Charges of common assault against Judi Sunderland were dropped this week, after the prosecution admitted that medical evidence did not support the pupil's version of the incident.
Mrs Sunderland was charged with assault after holding the arms of a 13-year-old boy who was abusing and kicking out at her. She said: "Whenever I go to the doctor or dentist, there are signs telling you not to abuse the staff. But in school, teachers locked themselves in classrooms to avoid confrontation with pupils."
Mrs Sunderland began working as health and social-care teacher at Immanuel community college, Bradford, in September 2003. The incident took place in December, and she was suspended in May 2004, after several months of sick leave.
The 1,200-pupil comprehensive was placed in special measures in January 2004. Inspectors criticised the behaviour of pupils, saying that they were "lethargic and lacking in motivation". Mrs Sunderland claims she was assaulted by pupils six times, resulting in a black eye and a sprained thumb.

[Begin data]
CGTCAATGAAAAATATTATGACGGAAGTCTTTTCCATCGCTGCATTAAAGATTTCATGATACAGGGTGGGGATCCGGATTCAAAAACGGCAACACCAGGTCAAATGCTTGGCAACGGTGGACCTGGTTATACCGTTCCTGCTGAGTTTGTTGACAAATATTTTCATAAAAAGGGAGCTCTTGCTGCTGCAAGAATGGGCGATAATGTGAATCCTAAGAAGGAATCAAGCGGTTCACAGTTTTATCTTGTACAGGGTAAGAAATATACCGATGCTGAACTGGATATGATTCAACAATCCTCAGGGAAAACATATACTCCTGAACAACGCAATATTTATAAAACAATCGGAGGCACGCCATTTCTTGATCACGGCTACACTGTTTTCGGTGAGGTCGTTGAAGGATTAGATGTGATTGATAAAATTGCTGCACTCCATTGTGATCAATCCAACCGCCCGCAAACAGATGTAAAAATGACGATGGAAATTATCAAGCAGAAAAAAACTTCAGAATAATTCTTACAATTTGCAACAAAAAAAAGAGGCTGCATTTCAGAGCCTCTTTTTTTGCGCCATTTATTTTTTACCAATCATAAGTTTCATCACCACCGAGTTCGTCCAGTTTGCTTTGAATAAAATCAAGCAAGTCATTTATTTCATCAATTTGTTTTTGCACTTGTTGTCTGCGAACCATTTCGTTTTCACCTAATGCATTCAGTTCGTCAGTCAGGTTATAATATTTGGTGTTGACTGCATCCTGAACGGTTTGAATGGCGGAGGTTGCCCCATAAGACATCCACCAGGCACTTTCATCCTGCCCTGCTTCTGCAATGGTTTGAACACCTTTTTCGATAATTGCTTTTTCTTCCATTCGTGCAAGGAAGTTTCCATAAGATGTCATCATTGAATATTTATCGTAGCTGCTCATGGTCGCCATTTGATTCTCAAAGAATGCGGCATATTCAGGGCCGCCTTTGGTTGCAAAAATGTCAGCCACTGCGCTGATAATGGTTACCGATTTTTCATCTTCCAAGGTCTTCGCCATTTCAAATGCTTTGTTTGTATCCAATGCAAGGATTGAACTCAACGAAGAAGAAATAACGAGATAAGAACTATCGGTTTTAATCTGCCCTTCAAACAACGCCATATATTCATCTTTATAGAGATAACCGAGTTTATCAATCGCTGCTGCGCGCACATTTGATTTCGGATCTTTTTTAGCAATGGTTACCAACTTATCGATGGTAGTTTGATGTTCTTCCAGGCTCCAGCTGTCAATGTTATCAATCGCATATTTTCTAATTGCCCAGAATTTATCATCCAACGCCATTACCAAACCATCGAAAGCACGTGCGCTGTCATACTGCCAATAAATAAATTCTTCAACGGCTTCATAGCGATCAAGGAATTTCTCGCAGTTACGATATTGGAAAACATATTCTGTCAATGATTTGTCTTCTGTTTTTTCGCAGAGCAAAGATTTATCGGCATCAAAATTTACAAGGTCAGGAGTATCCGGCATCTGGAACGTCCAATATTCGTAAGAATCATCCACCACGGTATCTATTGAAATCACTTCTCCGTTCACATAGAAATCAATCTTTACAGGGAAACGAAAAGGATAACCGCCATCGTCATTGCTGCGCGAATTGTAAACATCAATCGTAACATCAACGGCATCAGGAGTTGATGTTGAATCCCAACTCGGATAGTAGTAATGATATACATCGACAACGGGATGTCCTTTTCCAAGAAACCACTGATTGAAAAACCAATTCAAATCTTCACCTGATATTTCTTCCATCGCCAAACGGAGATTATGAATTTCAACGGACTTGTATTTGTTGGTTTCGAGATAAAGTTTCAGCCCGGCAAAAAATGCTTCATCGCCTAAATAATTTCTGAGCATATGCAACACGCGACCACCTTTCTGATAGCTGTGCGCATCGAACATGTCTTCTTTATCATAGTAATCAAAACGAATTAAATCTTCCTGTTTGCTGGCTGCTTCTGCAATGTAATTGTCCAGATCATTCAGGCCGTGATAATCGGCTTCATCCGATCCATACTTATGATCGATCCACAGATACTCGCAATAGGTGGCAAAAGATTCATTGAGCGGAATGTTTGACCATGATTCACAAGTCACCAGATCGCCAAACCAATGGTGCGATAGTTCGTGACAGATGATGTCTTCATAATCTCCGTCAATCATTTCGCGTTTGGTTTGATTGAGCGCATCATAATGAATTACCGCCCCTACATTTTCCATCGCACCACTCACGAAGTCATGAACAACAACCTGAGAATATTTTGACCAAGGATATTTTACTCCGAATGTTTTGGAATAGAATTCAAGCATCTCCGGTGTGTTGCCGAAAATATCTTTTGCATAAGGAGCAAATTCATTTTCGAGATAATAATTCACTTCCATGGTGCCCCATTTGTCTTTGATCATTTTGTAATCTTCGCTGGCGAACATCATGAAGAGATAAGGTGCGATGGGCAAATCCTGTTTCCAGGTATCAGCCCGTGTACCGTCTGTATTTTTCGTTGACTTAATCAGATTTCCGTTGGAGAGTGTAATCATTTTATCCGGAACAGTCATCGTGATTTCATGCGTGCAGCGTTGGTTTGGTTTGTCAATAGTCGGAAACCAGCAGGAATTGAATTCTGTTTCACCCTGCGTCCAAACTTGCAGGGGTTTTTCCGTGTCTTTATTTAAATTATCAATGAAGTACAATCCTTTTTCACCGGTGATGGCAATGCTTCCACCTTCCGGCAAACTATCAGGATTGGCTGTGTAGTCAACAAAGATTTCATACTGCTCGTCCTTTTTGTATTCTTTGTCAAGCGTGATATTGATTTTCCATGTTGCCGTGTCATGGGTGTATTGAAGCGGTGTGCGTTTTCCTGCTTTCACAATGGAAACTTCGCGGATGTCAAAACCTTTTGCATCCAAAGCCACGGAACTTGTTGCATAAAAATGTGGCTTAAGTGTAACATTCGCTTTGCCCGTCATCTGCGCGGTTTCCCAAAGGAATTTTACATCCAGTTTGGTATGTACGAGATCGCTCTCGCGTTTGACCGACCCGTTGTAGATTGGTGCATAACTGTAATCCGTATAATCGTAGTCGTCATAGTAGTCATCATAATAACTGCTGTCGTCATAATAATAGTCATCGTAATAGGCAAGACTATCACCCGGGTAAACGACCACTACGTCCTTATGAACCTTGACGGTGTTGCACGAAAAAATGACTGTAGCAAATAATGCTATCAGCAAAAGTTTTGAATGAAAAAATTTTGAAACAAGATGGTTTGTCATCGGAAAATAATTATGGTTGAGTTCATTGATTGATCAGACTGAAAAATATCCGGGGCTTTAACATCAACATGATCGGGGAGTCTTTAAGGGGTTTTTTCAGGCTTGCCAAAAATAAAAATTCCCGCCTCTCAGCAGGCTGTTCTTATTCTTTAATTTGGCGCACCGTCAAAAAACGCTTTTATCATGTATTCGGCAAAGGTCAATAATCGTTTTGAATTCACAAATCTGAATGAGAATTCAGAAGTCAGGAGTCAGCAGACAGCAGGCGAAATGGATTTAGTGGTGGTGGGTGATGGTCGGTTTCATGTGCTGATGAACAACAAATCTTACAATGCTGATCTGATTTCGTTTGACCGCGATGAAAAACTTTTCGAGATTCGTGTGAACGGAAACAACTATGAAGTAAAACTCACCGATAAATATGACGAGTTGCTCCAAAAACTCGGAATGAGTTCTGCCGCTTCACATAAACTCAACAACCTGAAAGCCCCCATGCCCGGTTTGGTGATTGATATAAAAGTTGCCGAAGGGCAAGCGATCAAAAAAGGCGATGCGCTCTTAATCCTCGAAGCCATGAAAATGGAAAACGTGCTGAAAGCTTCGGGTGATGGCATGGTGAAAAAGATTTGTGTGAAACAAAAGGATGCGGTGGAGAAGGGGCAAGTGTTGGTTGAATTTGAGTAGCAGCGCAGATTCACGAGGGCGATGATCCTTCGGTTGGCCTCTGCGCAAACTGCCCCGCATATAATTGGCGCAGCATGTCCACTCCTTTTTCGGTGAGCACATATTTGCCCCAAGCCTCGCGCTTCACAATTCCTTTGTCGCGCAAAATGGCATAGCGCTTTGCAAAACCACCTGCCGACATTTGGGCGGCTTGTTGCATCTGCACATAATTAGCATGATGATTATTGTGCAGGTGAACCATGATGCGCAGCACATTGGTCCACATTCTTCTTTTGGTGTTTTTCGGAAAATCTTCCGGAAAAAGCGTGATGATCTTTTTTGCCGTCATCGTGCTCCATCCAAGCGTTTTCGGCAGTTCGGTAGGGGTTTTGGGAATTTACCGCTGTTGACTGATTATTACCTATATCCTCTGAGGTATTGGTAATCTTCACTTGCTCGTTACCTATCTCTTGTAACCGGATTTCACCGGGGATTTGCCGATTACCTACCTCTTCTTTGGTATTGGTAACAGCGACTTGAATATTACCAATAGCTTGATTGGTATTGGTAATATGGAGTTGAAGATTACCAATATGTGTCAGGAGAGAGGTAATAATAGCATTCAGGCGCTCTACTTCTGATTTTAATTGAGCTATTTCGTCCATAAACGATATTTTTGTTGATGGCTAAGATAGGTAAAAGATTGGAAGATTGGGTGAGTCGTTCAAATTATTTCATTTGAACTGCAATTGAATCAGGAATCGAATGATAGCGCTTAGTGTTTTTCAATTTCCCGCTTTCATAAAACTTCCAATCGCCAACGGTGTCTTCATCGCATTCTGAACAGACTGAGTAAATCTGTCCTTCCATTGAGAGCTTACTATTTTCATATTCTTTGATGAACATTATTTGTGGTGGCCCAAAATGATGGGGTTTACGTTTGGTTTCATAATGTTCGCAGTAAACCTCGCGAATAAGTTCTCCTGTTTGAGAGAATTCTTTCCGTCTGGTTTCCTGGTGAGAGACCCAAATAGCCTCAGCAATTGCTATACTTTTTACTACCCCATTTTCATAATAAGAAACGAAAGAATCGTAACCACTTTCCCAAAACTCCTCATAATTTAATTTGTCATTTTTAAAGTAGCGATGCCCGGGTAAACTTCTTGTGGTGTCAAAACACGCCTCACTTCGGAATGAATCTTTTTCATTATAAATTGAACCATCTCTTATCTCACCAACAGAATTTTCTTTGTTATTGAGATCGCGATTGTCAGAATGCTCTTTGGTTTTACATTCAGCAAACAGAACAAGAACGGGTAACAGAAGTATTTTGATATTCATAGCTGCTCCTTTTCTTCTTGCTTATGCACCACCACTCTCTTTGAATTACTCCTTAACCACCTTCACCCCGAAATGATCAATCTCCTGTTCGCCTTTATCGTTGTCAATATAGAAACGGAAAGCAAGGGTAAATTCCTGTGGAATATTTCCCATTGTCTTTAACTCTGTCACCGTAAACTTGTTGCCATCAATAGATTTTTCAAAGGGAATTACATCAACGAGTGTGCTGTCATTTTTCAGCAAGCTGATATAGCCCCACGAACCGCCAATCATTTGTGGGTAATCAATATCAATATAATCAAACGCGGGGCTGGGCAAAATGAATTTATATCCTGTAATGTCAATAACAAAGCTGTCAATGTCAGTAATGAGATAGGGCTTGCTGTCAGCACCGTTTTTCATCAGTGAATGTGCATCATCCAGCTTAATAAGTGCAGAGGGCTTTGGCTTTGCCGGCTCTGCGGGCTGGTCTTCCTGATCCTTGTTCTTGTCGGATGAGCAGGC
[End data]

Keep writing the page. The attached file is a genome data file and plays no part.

"I came to Immanuel because I wanted to make a difference," the 56-year-old grandmother said. "I was altruistic. But that's the last time. People ask me, would I do the same thing again? I don't know. I'm beginning to doubt my professional judgement, and that is very sad."
Mrs Sunderland is now waiting to hear from the school, and will take advice from Bev Marshall, regional officer for the National Union of Teachers. Mr Marshall said: "The law allows teachers to restrain a pupil, if the circumstances are appropriate. Our concern is that teachers will now feel afraid to take this action."
Tony Thorne, who was appointed executive head of Immanuel after it was placed in special measures, said its atmosphere has improved dramatically over the past 18 months.
He said: "A huge amount of good work is being done. The new leadership team has introduced significant changes, which are acting as a springboard for a successful future."